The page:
Corruption alleged in scholarships offered to Allauddin Orphanage
KABUL (Pajhwok): Malalai, an 18 years old student of Allauddin Orphanage in capital Kabul complained scholarships offered to the orphanage students were given to people having connections with powerful individuals.
Malalai, who spent 11 years of her age in the orphanage, is currently studying in 12th grade. She told Pajhwok Afghan News her mother died six years ago during childbirth.
She said her father had long been jobless and he had turned old and could not work to support his family.
“My mother would earn money through tailoring and sometimes working at people’s homes families,” she said. After the death of her mother, her father handed her and her three other sisters over to the orphanage.
“One of my two brothers sells plastic bags and another begs, both are living with father,” Malalai said.
Optimistic about future, she said she had always been able to win first position in her class since first grade.
Malalai said she was also a member of the National Girls Football team and had traveled to India and Turkey for participating in matches.
“I am the elder member of my family, I feel responsible for my sisters and brothers, therefore I use the money I receive from football activities to pay for my brothers’ and sisters’ expenses,” she said, adding her salary was not enough to completely meet all her family needs.
Remembering her mother, Malalai burst into tears and wished she was alive. When asked about her future profession, Malalai cleaned her tears and said: “I want to become a doctor, but I cannot achieve this goal because of corruption in the government.”
“I have no option but to fight dealing with problems I and my family face,” she said. She was confident about her educational ability, but said, “The students wining first positions are awarded with scholarships every year, but those who have no links with powerful individuals cannot receive it. If I by chance I received a scholarship, I would serve my family and the country.”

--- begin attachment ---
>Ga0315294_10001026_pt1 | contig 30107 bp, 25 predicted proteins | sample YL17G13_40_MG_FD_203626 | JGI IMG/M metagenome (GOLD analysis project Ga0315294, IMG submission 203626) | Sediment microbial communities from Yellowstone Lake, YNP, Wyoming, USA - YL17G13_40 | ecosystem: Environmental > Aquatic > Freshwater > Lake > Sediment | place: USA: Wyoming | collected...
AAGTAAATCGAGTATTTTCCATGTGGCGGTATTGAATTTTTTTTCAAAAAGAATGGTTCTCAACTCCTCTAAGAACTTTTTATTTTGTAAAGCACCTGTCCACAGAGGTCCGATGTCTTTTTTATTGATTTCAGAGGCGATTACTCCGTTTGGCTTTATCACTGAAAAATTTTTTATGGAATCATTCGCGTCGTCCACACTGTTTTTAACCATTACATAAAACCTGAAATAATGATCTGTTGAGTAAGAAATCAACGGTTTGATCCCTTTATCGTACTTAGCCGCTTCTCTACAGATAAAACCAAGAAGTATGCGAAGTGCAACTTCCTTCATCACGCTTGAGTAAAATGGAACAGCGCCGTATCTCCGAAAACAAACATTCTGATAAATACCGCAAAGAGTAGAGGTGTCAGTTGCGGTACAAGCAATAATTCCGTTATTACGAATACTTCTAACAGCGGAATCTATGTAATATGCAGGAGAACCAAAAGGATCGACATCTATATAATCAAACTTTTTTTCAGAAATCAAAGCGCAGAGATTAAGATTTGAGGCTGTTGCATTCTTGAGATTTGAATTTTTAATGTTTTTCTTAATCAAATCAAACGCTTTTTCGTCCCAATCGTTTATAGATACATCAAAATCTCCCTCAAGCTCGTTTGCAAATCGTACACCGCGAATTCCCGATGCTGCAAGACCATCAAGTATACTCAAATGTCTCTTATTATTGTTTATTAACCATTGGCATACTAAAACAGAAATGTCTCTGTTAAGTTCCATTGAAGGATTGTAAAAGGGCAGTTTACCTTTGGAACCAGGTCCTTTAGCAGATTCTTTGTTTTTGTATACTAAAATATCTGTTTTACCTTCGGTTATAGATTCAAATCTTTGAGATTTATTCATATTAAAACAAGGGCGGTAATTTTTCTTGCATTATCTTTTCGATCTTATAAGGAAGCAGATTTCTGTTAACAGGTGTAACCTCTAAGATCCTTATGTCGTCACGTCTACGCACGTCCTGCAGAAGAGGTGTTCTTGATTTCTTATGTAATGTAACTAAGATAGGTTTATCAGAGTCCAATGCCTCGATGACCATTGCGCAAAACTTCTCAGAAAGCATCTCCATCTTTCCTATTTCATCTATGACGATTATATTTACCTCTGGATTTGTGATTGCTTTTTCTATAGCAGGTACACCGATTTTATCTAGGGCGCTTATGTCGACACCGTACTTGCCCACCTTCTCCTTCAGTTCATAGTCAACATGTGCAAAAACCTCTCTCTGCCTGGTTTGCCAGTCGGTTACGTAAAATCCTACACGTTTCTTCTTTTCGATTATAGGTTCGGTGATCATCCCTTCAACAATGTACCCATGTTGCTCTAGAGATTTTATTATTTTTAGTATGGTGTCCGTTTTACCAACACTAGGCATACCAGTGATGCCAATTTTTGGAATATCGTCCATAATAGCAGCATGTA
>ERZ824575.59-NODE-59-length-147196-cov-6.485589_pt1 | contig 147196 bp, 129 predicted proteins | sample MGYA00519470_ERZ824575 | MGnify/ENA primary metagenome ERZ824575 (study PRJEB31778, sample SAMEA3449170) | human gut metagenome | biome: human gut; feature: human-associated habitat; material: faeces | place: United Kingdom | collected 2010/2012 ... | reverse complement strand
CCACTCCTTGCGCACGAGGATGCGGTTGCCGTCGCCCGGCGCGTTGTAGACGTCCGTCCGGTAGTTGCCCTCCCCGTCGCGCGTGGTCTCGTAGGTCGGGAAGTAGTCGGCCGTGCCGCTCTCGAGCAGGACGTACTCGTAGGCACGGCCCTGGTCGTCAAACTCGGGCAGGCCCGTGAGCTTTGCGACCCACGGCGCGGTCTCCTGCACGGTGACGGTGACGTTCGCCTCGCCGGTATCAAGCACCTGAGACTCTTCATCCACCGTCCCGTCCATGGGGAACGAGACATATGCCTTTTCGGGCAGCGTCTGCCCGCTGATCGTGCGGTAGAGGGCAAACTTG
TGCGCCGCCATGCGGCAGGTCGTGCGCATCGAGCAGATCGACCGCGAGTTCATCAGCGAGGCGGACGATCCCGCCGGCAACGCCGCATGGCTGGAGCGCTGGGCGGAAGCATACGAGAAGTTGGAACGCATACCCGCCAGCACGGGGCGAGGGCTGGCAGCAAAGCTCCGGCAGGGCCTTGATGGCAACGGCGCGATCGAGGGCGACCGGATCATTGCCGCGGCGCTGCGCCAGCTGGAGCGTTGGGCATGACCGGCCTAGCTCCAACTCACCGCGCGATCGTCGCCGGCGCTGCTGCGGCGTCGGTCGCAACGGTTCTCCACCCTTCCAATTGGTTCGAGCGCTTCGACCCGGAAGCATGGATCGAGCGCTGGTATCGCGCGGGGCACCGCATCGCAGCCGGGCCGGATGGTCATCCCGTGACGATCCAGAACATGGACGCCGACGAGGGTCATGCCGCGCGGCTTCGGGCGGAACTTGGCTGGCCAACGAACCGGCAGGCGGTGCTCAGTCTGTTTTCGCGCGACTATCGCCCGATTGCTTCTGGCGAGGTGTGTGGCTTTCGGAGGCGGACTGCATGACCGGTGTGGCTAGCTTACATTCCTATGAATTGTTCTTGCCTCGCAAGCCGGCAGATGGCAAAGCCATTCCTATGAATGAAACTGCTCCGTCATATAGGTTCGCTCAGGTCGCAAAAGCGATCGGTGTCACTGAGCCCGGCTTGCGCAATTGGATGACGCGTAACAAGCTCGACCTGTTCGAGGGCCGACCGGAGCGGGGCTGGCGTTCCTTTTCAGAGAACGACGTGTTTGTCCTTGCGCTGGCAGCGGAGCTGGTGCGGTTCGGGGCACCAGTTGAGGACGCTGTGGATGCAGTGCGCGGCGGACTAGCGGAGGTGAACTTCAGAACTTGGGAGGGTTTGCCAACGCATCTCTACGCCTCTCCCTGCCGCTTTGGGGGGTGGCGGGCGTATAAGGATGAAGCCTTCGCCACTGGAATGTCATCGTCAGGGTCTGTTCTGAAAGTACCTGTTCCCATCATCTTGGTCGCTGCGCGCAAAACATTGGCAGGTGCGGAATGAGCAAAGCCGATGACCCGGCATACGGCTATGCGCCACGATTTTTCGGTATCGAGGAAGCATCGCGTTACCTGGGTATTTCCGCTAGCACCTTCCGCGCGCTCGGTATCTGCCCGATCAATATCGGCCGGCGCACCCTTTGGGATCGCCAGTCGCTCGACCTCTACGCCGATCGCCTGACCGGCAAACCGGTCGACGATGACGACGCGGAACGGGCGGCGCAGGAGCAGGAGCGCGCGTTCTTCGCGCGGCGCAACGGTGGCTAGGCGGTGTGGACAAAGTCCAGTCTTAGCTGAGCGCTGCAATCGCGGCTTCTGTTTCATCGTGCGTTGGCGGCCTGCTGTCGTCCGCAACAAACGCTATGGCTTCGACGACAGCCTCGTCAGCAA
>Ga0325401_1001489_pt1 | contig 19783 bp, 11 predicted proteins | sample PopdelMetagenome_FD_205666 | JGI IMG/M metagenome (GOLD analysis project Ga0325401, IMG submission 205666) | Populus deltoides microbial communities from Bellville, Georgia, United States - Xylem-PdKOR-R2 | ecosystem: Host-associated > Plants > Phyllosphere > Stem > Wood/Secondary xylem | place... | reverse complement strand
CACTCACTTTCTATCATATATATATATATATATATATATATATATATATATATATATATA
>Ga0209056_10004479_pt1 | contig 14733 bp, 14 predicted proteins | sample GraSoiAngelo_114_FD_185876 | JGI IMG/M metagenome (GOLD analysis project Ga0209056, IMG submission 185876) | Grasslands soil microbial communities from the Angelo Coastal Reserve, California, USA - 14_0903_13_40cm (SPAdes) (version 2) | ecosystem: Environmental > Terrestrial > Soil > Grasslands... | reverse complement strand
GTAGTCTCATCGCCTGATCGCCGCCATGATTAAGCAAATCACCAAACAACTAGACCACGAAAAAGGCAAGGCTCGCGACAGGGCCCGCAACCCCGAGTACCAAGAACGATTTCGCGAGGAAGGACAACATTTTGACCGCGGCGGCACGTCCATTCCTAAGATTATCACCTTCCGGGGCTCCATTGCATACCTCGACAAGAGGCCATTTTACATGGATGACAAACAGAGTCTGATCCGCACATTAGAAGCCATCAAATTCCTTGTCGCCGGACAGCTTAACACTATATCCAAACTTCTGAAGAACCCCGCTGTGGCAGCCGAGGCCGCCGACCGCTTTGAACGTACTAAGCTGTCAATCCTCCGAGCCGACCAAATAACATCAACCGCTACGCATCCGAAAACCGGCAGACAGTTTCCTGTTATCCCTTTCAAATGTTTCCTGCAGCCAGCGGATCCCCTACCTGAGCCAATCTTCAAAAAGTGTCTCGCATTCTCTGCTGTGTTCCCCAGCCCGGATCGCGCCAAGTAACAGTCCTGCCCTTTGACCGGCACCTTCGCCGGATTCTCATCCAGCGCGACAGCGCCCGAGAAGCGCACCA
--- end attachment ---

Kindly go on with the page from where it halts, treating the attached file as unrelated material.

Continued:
She lamented scholarships offered to talented students were given to those having links with government or powerful individuals.
Pointing to problems in the orphanage, she said windows of their rooms had no nets to protect them from mosquitoes during night.
She also complained about the absence of bathrooms for girls and said only one bathroom was shared both by boys and girls in the orphanage. Malalai asked relevant organs to pay attention to their problems.
There are 70 orphanages all over the country with 35 of them run by government and the rest by non-governmental organizations. Around 12,000 children, aged between four and 18 years, are kept in these facilities.
Matiullah Wahaj, orphanages coordinator at the Ministry of Labour and Social Affairs, said scholarships were not directly distributed by the ministry, but a number of them were distributed to children of martyrs by security organs.
He said some scholarships were offered to students by the Ministry of Higher Education based on an open exam.
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